Symposium Sneak Peek: Dr. Sean Morrison Discusses Stem Cells and NF1

morrison-resizedThe Washington University NF Center is pleased to welcome Dr. Sean Morrison as one of the 2014 Washington University NF Center Research Symposium keynote speakers.

Sean J. Morrison, PhD, is the founding Director of the Children’s Research Institute and the Mary McDermott Cook Chair in Pediatric Genetics at the University of Texas Southwestern Medical Center as well as an Investigator of the Howard Hughes Medical Institute.

The Morrison laboratory is investigating the mechanisms that regulate stem cell function in the nervous system and the ways in which these mechanisms are hijacked by cancer cells to enable proliferation and metastasis.

At the Washington University NF Center Research Symposium, Dr. Morrison will talk about his groundbreaking work on the role of the NF1 gene in controlling stem cell function in the normal nervous system and in the setting of NF1-associated tumors. Dr. Morrisson will be speaking at 1:00PM on May 16, 2014.

NEW STUDY: Social and Behavioral Health in NF1

ASD logo 3Researchers in the Washington University NF Center are currently recruiting both adults and children with NF1 to better understand the social and behavioral problems sometimes experienced by individuals with NF1. Recent studies have suggested that people with NF1 often have features seen in individuals with autism spectrum disorder. To better understand this possible connection, Dr. John Constantino and his colleagues have initiated a detailed study as an initial step towards uncovering the potential genetic causes.

Washington University NF Center Toddlers Show Progress After Beat NF

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Music Therapist Brian Hilderbrand teaches a song

Children with NF1 can experience a range of developmental delays, including problems with gross motor skills and trouble learning how to appropriately socialize. A recent study showed that these delays can affect the development of children with NF1 as young as the age of three. Studies like this, and those currently taking place at the Washington University NF Center, highlight the need for early intervention.

Beat NF is a collaborative music therapy program co-developed by the Washington University NF Center, Jazz St. Louis and the Maryville Music Therapy Department. The goal of the program is to help toddlers with NF1 strengthen gross motor skills, improve social skills, and focus their attention through jazz music. After the completion of the first session, it has become clear that positive effects were emerging.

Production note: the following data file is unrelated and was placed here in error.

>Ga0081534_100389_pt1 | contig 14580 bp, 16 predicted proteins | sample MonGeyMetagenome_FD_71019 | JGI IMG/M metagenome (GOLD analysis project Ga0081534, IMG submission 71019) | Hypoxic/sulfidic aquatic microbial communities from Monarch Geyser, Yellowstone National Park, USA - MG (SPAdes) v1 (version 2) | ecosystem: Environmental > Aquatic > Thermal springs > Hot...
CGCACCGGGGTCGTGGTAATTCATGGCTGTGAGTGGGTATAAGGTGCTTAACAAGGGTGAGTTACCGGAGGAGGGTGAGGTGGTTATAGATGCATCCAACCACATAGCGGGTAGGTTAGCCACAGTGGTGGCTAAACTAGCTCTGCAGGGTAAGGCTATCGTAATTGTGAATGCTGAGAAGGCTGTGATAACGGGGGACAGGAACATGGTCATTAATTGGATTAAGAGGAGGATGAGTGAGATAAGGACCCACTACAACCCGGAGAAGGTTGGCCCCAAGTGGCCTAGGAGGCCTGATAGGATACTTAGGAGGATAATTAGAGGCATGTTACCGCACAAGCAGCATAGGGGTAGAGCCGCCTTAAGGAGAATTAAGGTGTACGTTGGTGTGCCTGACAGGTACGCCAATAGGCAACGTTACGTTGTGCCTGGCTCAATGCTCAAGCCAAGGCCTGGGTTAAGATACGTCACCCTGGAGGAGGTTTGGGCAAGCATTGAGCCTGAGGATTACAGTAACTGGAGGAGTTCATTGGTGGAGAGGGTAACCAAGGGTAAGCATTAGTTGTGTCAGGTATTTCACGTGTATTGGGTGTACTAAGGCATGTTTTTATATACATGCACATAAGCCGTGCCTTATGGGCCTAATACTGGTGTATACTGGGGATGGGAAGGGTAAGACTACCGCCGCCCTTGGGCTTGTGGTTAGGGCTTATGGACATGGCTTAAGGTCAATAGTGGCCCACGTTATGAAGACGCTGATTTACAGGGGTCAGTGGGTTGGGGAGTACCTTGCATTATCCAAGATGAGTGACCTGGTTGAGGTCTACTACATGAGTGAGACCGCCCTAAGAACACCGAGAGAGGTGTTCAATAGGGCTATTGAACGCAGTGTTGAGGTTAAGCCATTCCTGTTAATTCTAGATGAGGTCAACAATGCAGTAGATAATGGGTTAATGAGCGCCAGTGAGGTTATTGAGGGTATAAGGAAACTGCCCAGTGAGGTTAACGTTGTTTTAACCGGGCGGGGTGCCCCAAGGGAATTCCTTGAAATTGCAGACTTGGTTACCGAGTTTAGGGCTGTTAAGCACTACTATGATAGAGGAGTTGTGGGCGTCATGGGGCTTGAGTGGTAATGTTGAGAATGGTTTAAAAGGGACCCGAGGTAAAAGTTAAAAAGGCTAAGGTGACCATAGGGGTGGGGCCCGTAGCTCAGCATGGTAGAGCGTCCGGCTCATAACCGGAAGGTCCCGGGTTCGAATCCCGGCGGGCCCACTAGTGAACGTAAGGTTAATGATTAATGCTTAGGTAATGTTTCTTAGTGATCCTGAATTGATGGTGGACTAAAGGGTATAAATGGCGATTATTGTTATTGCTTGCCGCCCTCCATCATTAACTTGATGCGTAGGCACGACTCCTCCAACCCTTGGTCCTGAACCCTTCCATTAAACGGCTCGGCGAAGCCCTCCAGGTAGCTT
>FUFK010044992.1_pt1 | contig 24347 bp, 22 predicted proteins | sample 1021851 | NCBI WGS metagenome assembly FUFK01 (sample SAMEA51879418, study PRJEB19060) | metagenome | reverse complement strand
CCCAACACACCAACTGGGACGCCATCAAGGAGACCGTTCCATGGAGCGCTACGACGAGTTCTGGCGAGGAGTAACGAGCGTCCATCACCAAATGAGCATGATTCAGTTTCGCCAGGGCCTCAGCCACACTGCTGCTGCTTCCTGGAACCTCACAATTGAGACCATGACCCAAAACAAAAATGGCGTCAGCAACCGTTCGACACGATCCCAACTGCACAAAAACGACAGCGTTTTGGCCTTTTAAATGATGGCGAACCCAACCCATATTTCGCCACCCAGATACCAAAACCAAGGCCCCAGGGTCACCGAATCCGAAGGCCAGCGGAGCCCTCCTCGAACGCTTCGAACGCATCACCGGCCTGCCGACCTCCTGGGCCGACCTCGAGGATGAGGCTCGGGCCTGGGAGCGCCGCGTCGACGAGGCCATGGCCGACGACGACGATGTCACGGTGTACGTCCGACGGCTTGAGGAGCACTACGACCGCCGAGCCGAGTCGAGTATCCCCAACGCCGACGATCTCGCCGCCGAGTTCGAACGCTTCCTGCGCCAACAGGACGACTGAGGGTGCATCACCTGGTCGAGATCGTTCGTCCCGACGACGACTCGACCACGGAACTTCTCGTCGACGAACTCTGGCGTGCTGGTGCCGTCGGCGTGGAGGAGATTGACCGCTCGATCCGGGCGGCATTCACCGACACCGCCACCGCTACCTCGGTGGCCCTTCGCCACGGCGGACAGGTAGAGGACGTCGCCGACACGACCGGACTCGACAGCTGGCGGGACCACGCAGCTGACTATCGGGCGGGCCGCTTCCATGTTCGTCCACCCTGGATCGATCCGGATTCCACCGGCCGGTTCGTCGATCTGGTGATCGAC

All toddlers who attended Beat NF were screened by Washington University NF Center physical therapist Courtney Dunn, PT DPT, for motor skills on the first and last days of the event. “Every child had a better motor screen after the final event and could preform skills they were unable to preform during the first screen,” said Dunn. Some of those skills included the ability to leap, catch a ball and walk sideways.

One child, Sophia age 4, even showed growth in unexpected areas. “Her speech therapist and family members were amazed when they noticed a sudden change in her speech,” said Dori, Sophia’s mother, “The only change in what we were doing was having Sophia attend Beat NF and listen to the Beat NF music on days in between sessions.”

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Sophia and family at a previous event

Sophia, who was recently diagnosed with a brain tumor, became a leader during Beat NF sessions, encouraging her peers to follow the movements and sing along. “I think being with other children her age was definitely the highlight for Sophia. The chance to experience a group dynamic was huge for her,” said Dori.

The Washington University NF Center and our collaborators are thrilled with the positive outcomes from our first session of Beat NF. Beat NF plans to launch new sessions in May 2014 so stay tuned for details!

Nicole’s Nook: Apps that are More than Recreation

The iPad often gets a bad rap.  It’s too trendy, it’s too techy, it’s too mainstream, and it’s too gamey.  I’m not sure if all of those are legitimate words, but you get the point.  It looks like play, end of story.  And to give something so recreational to kids in an educational setting can be, well, just irresponsible.

While this is a valid concern and can be true in some instances, the iPad, when equipped with the right apps, the right features, and the right supervision and direction, can be a powerful learning tool.

Apple’s own apps, such as iMovie and GarageBand, are two of these misjudged “recreational” apps.  Clearly making a movie or a song is fun, but it also has the potential to provide creativity, inspiration, problem-solving opportunities, and even augmentative communication.

iMovie, available from iTunes for $4.99, is a powerful movie-making app, using photos or videos that you take with your iPod, iPhone, or iPad.  While you can make a short film or trailer, you can also create a presentation, a photo journal of your summer vacation, or tell a story.  For children who have difficulty with expressive communication, this app can be especially powerful.  Even for children who have difficulty with public speaking, this app can instill confidence.

GarageBand, also $4.99 and available from iTunes, is a music-making app that allows creativity and imagination.  You can play, record, mix, and share music.  It promotes expression and provides sensory input.  There is no right or wrong answer when making your own music!

The next time that you are browsing through the App Store, keep an open mind.  Many of those “fun” apps actually have true educational value, foster creativity, and provide alternative strategies to improve delays frequently seen in children with NF1.

Nicole Weckherlin, OTR/L

UPDATE: Clinical Research Studies at the Washington University NF Center – Winter 2014

Curious how our current clinical studies are going? Find out below!

NF1 Genome Project (NF1GP)NF 1 Genome Project- Washington University Neurofibromatosis Center/ St. Louis Children's Hospital- NF DNA Bank- NF